Navigating Industry Disruption by Disrupting from Within

How the world's leading consumer packaged goods company created a new structure to produce a steady stream of disruptive innovations.

Full case study is available for purchase from Harvard Business School

P&G came to Bionic with a quest: shift their innovation process from linear, expensive, and opaque to nimble, gritty, and transparent. Together, we built a permanent-growth capability — their Growth Operation System — across their business units, yielding bold, consumer-driven innovations:

1. Dedicated, multi-functional teams to act and think like entrepreneurs: We created groups of two to three "founders" who engaged in fast-cycle, inexpensive experimentation to identify and test ideas around a consumer problem.

2. Growth Boards to invest like venture capitalists: We implemented a small, cross-functional executive leadership group to make investment decisions for each business unit.

3. Executive Sponsors to enable the teams: Each team had an influential BU leader to partner with them on making decisions about their program and serve as a force to provide the necessary permissions and resources for the teams to experiment.

4. Operating System to empower supporting functions: Within each BU, we put together a small group to provide support to the founder team, across operations, supply chain, logistics, finance, rewards, and other functions.

By laying this foundation, P&G has been able to build a robust portfolio of more than 100+ initiatives and sustain new growth across the company. We have been able to overcome foundational challenges and explore new ways of working through GrowthWorks by coaching leaders at P&G in new mindsets and methodologies. Their journey of growth has led to a profound refounding of P&G.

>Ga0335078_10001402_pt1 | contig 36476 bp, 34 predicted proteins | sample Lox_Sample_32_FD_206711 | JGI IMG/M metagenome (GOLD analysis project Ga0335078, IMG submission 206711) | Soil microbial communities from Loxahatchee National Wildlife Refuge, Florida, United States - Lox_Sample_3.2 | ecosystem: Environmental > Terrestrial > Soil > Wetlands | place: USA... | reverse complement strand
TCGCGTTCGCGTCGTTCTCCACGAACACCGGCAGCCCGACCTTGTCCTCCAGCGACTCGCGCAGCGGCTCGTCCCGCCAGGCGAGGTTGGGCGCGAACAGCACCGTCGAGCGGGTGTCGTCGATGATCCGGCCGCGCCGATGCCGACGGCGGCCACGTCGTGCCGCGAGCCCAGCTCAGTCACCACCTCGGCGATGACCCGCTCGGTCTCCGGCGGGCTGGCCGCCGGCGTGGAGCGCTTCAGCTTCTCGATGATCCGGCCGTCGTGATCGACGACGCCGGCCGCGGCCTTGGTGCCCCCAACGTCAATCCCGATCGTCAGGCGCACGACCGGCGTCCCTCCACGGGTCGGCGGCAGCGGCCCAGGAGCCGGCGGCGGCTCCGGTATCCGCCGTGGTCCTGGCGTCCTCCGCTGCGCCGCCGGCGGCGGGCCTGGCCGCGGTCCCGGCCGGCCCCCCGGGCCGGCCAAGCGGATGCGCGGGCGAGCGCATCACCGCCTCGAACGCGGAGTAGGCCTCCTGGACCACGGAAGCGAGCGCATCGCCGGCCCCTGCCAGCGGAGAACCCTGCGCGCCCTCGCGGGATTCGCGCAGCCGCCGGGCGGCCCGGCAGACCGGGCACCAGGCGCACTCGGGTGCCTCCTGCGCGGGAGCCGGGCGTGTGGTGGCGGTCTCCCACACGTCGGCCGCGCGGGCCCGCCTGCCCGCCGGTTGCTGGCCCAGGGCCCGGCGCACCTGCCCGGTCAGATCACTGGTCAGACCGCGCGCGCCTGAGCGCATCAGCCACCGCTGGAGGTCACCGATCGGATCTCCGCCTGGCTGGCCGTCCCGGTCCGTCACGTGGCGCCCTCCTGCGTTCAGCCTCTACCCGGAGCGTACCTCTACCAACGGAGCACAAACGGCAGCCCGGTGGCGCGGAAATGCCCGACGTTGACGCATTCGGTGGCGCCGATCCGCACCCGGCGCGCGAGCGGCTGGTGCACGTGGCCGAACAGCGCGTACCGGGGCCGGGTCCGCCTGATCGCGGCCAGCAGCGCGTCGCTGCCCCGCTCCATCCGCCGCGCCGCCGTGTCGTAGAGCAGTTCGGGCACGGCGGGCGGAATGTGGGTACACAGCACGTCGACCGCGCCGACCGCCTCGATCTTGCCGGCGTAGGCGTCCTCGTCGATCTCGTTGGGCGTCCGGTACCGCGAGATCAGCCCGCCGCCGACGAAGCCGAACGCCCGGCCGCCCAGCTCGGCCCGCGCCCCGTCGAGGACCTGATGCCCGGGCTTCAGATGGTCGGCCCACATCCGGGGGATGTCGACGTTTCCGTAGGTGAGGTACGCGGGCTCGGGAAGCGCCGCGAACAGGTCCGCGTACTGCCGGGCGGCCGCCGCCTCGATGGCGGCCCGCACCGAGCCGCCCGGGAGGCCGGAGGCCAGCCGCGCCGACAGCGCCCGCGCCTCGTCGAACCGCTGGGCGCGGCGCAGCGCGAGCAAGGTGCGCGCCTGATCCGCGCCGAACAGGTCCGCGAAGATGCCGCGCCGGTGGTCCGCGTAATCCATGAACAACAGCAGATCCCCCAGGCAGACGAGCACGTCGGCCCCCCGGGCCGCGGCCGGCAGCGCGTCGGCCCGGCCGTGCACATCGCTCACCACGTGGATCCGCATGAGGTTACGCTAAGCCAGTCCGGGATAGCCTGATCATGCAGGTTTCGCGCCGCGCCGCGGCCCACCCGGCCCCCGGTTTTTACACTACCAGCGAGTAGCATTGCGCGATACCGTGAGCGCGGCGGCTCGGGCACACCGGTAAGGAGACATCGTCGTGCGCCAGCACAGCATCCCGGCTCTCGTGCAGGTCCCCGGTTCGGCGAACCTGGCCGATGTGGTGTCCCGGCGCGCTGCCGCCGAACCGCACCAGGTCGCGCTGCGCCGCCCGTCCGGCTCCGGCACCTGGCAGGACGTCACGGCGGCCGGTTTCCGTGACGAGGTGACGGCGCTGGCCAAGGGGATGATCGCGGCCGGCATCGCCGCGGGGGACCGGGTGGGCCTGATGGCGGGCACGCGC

Executive Summary from Harvard Business School

When Kathy Fish, Procter & Gamble's Chief Research, Development & Innovation Officer, and a 40-year company veteran, stepped into her role in 2014, she was concerned that the world's leading consumer packaged goods company had lost its capability to produce a steady stream of disruptive innovations. This, coupled with intensifying competition from more agile, digitally-savvy direct-to-consumer companies, convinced Fish that P&G needed to renew its value proposition.

She believed it was essential that all 100,000 employees see innovation as their job, and that all aspects of the consumer experience-not only the product itself-be "irresistibly superior." But making this change would require wholesale transformation, which was challenging because P&G's business units had decision-making rights for their businesses. Thus, when she launched GrowthWorks, an initiative to bring lean innovation to scale at P&G, Fish designed it to be business unit-led and corporately-supported. Fish and her team tackled challenges as they emerged along the way, such as the need to adapt career systems. Fish took a "pull" versus "push" approach and it caught on like "wildfire," eventually producing a portfolio of over 130 projects, and momentum that led P&G to headline the Consumer Electronics Show for the first time.

While progress indicators were strong, the business units still struggled to incubate innovations, and Fish feared that unless P&G's overall innovation performance management and reward systems changed, the new approach to innovation would not take hold in a sustainable way. Fish grapples with whether to take a more "push" approach and add innovation metrics to the business unit presidents' annual scorecards, which typically focused on short term deliverables.

Purchase and read the full case study at Harvard Business School

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